Tuesday, May 16, 2023

Mental Health Awareness Month: Winston Churchill's art and fighting the black dog of depression

If it were not for painting, I could not live; I could not bear the strain of things--Winston Churchill, 1921

When I get to heaven, I intend to spend a considerable portion of my first million years in painting, and so get to the bottom of the subject. --Winston Churchill in an interview with Life Magazine in 1946

Painting is like taking a paintbox off on a joyride to lift the blood and tears of the morning. --Winston Churchill

In Churchill's art studio at Chartwell, his home of 50 years. 

                                           In front of Churchill's art studio on a beautiful spring afternoon

Since it is Mental Health Awareness Month, I wanted to highlight Winston Churchill. Why Churchill? When one has a son with autism who loves Winston Churchill and art, one learns a lot about the private, more silent man behind his nearly 500 paintings. It was our shared dream for a long time to go to his beloved home and refuge, Chartwell, about one hour from London. We wanted to roam the grounds and house, but mostly to view his art studio--a brick, light-filled building about 75 yards from the house. 

Churchill captured many chapters of his life in almost 50 years of painting. Although he was one of the great statesmen and communicators of the 20th century, he also left a prodigious collection of images that confronted his fears, conflicts, and fascinations. He was endlessly intrigued with composition, texture, and color. It allowed him to enter a creative world of refreshment that absorbed him when he felt melancholy and overwhelmed. In his suitcase, he often toted his paints and easel as he traveled. One can see the pyramids of Giza, sunrises in Marackesh, Morocco, and dappled rivers in the Cote of Azure in Southern France, among many others. His art studio is filled with paintings that allow us now to get a lens into Churchill's world--a world that was often in tumultuous upheaval. 

Everyone knows Winston Churchill was a gifted statesman, but he was also unquestionably, an accomplished artist. With his susceptibility to depression, he learned what could bring his unloosed moorings to anchors again: it was painting. His heroic stature during World War 2 is well-known when Britain withstood Hitler--giving hope to a nation under siege. But many do not know the private turmoil he suffered for about 25 years before bombs started falling on his beloved England. It sounds familiar. None of us really knows the private pain and anguish of another, isn't that right?

In his quiet times, he could become sullen and sad--remembering the colossal failure of his military quest at Gallillipoli in northeast Turkey during World War I. Because of his failed military tactics as Head of the Navy, about 45,000 British men lost their life. This dark tragedy deeply scarred him. It was through a relative encouraging him to paint that he brought out the colors, canvas, and brush. He learned that painting coaxed the cheerless spirit out of him--again and again. He referred to his depression as "his black dog." And when that "black dog" came around the corner, he consciously, deliberately, I think, got out his paints. Observing nature, deciphering shapes and lines, and putting brush to canvas made him feel alive again--ready to conquer his own inner world and ultimately, the battle-torn world during WW2. He was ready and prepared to take on much of the world's struggles. But I believe art got him there.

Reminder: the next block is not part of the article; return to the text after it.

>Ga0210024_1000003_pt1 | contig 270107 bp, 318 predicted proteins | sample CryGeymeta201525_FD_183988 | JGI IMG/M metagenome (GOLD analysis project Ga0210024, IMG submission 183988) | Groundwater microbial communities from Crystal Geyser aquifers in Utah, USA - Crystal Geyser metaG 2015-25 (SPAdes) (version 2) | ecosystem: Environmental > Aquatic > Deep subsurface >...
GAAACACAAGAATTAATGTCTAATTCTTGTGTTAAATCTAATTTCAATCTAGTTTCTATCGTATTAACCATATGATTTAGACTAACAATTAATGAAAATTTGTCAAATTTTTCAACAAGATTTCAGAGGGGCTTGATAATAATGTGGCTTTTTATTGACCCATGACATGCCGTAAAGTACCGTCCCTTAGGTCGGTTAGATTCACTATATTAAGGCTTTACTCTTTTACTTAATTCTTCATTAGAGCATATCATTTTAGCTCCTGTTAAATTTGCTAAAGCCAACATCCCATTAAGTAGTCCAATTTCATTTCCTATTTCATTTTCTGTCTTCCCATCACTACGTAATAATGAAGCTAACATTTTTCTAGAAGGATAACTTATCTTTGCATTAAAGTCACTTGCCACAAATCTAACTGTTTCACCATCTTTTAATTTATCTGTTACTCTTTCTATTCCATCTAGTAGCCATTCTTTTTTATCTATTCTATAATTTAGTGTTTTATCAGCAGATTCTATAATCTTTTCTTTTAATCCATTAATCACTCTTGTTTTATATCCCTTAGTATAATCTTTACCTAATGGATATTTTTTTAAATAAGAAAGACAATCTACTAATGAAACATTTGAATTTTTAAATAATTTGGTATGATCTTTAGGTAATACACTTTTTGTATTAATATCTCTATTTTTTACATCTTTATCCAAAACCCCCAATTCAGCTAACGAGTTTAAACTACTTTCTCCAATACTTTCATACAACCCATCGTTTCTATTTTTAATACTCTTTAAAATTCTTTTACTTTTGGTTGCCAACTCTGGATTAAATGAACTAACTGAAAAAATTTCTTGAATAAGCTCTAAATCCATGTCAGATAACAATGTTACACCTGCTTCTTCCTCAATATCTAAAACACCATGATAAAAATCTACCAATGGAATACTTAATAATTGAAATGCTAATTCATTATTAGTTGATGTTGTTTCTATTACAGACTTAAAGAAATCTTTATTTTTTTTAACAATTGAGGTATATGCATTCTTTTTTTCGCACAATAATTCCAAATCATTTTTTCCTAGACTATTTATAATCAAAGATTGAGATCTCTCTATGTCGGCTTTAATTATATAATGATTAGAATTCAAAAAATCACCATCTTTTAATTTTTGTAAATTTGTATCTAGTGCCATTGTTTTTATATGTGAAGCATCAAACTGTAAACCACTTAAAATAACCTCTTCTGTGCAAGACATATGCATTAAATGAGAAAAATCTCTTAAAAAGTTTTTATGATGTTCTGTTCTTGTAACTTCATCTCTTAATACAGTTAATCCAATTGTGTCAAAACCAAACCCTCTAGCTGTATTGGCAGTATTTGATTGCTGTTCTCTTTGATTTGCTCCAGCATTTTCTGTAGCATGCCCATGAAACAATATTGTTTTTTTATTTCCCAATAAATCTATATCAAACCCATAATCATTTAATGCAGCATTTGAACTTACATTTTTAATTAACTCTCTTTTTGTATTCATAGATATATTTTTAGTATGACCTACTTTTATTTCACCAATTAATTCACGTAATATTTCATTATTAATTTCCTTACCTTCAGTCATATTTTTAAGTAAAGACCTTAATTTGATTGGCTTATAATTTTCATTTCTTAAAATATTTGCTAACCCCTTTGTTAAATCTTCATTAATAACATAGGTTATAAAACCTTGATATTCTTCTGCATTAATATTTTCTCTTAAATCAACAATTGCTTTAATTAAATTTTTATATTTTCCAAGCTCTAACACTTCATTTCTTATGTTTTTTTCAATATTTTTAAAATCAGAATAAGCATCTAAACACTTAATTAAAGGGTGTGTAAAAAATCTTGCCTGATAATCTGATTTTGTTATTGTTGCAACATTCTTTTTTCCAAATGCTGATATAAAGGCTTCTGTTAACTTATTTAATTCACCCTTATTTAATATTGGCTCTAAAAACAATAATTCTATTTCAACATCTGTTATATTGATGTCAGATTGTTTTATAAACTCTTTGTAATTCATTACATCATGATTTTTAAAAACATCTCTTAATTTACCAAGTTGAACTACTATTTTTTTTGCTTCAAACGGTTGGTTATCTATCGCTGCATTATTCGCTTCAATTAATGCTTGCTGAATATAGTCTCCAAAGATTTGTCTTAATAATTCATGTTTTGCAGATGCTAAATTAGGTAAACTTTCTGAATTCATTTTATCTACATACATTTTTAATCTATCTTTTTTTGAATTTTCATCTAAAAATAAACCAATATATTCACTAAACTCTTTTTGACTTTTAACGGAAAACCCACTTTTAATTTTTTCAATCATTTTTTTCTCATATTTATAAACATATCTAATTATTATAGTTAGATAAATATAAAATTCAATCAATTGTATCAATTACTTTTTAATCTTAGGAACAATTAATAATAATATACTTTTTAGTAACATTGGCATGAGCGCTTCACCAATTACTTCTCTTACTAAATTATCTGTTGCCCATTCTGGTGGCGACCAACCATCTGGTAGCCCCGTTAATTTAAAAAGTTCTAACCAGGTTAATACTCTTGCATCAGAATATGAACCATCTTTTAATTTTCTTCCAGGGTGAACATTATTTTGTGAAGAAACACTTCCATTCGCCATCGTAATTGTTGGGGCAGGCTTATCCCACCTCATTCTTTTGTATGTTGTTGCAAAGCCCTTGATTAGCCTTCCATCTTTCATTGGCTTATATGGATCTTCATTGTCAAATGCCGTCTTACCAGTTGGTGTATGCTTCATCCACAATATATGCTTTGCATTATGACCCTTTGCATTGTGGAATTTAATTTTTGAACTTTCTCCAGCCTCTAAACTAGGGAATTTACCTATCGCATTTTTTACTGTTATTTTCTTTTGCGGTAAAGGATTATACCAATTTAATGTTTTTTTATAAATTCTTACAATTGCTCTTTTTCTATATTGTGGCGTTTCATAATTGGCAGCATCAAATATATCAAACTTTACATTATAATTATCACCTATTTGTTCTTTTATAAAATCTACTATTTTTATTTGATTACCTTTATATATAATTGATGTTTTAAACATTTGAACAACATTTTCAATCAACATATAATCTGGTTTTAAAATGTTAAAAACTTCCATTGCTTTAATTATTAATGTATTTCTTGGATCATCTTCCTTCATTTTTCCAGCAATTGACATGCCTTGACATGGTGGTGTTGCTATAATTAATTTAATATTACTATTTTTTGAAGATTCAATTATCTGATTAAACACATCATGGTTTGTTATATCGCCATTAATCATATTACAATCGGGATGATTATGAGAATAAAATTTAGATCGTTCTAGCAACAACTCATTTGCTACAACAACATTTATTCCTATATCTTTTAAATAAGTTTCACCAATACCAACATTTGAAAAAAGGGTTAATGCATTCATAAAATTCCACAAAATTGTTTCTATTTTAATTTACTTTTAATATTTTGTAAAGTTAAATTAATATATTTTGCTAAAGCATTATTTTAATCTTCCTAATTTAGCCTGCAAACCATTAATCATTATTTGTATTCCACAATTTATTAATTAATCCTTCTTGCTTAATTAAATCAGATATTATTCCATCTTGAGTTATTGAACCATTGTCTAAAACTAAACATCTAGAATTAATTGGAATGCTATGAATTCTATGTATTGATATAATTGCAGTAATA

Andrew Marr, the British BBC commentator and hobbyist artist said about happiness in the documentary  Blood, Sweat, Tears, and Oil Paint, about Churchill's artwork "I think there is a 'flow' in all of us--an essence of happiness. It is finding and being engaged in something as intensely as you can, doing it as much as you can, as hard as you can, but something that is difficult and not easy, but that you can do it. It is a release valve. Doing it can keep us alive in a flickering, iridescent reality that gives us awe and amazement. Art saved Churchill's life and I think it can rescue all of us."

 It does not have to be art, but I believe everyone needs something that relieves mounting pressure. It is discovering what works for you. No one really teaches you, unfortunatley, you have to discvoer where you derive your joy. That means putting head, heart, soul, eyes, and hands together, and then standing in amazement at your creation. Finding that "flow" of happiness is the answer. Churchill is a great example to me of persistently trying to overcome his inner struggles--and finding unbounded joy and beauty in the journey. 

                 Churchill in his garden fish pond on the Chartwell grounds--a pond he made himself. 

                                          On the walk between Chartwell, the house, and Churchill's art studio

                        Churchill in his beloved art studio where he recharged his spirits again and again.

                                                              What it looks like today...

                         This is one of his last paintings--a more loose Impressionist style of his goldfish pond. At this point in his early 90s, he had had several strokes and could not see very well anymore. 

                                       His painting, brushes, and paints as he left them

         It is definitely worth a visit to see someone who relentlessly pursued painting in his private world--a pastime he knew kept the "black dog" at bay. And with that insistance to not cower, he brought so many beautiful worlds for us to now see. As he said, "If it were not painting, I could not live. I could not bear the strain of things."

Monday, May 1, 2023